茶匙、浴盆、老式电话的拨号盘、打字机、衣服挂钩、巧克力，这些生活之物，对你我而言，极为寻常，不足为奇；它们却往往成为时尚设计师的灵感源泉。设计师 Mary Katrantzou 毕业于中央圣马丁艺术与设计学院，在时尚印花领域，声名鹊起，被誉为数码印花皇后。她将茶匙、浴盆和老式电话的拨号盘等符号应用到时尚印花设计中，为本次伦敦时装周，带来无尽乐趣。无独有偶，在服装配饰界叱咤风云24载的手包设计师 Anya Hindmarch 将巧克力元素巧妙应用到设计之中，奇妙多多。
模特儿展示 Mary Katrantzou 在伦敦时装周的作品
London fashion week may have grown up in recent seasons but it has not lost its sense of fun. That was the message on the catwalks on Tuesday as mundane objects such as typewriters, coat hangers and
At the Mary Katrantzou show, the designer elevated everyday items to couture status. A print of a bathtub, its foam bubbles made in relief from encrusted pearls, appeared on an Elizabethan-inspired, high-necked silk top. Teaspoons made up the repeat print on a peplum while an old-fashioned rotary telephone dial print decorated a stiff silk cape. Silk trousers completed the look.
As quirky as it all sounds, the result was far from silly. This collection, as Katrantzou explained backstage, was about "celebrating the beauty in the everyday" and "elevating the mundane to the sublime". Hence the prints being realised in the form of peplums, bouncy bustles and chiffon capes. These are cuts borrowed from couture and although the prints may have been unexpected the results were incredible, with the show among the best of the week.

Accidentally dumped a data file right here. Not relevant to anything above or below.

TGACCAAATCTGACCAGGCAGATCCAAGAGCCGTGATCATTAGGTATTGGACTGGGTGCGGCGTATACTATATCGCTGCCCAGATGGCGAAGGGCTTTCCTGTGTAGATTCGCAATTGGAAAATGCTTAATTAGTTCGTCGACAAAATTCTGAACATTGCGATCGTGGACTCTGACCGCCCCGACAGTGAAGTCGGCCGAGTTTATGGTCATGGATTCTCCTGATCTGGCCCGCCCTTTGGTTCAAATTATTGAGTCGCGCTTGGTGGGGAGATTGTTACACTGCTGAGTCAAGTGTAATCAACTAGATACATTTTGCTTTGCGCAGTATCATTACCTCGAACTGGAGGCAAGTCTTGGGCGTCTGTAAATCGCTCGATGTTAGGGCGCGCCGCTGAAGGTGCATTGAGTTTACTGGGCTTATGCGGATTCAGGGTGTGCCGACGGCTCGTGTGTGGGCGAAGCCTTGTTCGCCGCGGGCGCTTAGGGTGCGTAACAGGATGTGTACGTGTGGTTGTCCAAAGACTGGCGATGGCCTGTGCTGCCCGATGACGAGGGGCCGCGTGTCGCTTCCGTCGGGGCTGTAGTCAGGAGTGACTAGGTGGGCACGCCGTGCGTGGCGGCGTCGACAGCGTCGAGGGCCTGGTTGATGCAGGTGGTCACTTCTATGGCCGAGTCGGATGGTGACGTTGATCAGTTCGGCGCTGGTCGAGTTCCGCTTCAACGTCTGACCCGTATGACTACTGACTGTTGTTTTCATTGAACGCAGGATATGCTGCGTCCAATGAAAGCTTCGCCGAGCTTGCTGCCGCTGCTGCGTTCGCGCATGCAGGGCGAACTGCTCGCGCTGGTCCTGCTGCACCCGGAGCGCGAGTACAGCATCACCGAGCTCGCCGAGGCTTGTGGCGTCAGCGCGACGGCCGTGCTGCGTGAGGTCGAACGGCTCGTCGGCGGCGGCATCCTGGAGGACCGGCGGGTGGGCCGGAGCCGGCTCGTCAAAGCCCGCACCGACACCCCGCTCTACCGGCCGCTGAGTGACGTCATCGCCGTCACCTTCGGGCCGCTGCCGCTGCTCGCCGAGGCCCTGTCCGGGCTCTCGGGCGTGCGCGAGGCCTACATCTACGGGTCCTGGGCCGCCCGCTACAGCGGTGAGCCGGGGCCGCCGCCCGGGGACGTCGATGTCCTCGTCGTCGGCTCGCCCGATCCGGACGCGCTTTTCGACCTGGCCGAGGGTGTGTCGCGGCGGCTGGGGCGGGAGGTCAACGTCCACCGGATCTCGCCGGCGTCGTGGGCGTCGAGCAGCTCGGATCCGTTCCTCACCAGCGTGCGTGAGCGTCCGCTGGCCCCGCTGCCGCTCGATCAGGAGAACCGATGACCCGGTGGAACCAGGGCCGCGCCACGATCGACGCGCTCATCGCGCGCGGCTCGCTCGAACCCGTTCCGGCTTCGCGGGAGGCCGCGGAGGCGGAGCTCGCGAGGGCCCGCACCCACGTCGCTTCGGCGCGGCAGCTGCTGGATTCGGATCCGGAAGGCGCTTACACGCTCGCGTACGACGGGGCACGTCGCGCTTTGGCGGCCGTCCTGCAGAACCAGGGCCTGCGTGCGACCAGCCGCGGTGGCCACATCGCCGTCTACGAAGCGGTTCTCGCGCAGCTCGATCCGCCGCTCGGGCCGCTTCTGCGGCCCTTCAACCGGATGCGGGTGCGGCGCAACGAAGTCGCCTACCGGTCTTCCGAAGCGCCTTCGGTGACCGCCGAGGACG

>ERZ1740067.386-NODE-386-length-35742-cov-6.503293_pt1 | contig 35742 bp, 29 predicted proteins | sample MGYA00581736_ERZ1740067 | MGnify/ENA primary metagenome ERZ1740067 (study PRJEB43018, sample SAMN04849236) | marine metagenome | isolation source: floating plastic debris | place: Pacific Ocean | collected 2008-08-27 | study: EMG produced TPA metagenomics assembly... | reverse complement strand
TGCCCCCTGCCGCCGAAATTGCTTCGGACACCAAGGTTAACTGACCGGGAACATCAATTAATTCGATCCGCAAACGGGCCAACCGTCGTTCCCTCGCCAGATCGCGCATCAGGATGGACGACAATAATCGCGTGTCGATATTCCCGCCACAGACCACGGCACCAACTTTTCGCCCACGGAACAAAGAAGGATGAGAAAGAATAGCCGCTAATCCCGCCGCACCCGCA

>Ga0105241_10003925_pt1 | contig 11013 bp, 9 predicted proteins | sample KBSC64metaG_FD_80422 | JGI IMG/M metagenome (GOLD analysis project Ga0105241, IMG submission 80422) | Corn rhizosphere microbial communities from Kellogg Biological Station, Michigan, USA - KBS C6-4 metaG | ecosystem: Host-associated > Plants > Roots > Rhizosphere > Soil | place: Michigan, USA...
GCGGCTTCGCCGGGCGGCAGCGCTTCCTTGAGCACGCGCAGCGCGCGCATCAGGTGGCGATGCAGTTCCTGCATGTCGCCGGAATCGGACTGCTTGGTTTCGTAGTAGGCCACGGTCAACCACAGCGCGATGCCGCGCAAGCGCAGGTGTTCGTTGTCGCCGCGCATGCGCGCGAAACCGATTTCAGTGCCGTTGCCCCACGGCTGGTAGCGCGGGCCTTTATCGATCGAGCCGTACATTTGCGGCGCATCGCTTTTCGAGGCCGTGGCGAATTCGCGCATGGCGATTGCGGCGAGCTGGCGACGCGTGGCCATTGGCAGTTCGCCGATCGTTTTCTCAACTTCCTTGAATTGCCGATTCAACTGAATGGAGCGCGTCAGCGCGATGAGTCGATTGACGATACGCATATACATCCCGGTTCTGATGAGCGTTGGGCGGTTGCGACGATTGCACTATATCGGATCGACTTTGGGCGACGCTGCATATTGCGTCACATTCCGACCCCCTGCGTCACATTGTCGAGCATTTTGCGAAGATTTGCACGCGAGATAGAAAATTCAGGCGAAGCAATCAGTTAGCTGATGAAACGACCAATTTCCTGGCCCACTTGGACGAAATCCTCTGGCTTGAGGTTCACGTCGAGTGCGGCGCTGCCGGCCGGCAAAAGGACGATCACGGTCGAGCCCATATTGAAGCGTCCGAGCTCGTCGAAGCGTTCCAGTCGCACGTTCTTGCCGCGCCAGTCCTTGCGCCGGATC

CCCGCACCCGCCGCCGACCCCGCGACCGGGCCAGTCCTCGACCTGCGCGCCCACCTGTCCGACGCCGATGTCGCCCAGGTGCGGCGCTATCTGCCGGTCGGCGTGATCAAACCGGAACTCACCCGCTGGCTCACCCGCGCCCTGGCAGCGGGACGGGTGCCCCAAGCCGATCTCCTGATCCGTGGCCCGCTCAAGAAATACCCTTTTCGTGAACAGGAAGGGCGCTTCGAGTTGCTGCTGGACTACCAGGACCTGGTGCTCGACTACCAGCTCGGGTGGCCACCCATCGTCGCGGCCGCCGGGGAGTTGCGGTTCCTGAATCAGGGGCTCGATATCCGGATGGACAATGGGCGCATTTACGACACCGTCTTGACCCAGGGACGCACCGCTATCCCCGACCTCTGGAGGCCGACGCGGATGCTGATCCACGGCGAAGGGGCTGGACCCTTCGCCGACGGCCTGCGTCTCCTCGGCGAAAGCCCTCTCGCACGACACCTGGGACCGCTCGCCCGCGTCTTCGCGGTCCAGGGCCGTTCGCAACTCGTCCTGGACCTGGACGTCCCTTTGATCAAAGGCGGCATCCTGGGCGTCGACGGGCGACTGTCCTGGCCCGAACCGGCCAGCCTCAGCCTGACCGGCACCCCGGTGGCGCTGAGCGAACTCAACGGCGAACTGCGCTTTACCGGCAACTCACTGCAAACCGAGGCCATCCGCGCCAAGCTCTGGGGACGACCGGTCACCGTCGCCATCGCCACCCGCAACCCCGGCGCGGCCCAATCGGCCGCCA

One pencil skirt stood out. Embroidered with hundreds of real yellow HB pencils, this "pencil-pencil" skirt was complemented by a top with the more traditional embellishment of Swarovski crystals. The skirt was embroidered by Lesage, the first time the French haute couture house had worked with a London fashion week designer. Were they surprised by the pencils? "They were very intrigued," said Katrantzou.
Katrantzou, a Central Saint Martins print graduate, is fast gaining a reputation as the queen of digital prints. To execute such mundane inspirations with taste and refinement, rather than with an amateurish nudge-nudge-geddit wink, takes real class. Tuesday's collection highlighted a growing brand with enormous potential. Backstage, international buyers clamoured to congratulate her.
Anya Hindmarch has built an accessories empire over the past 24 years, but this year was her debut show. The handbag designer said she had been thinking about
The catwalk scene was set up as a Willy Wonka-esque factory. Workers in overalls and Hilda Ogden-style floral headscarves with cigarettes hanging from their mouths served cups of tea before the show began. Ferris wheels turned, conveyor belts with glittery handbags boxed up like Barbie dolls trundled past the front row and clutch bags lit up in the hands of white-gloved puppeteers. As the show ended a curtain dropped to reveal the designer – mad professor-like – cycling on a bike that powered the factory machinery.
This exuberant show – the direct result of Hindmarch appointing a chief executive for the business side of her brand, leaving the designer free to focus on the creative side – ended with conveyor belts tipping thousands of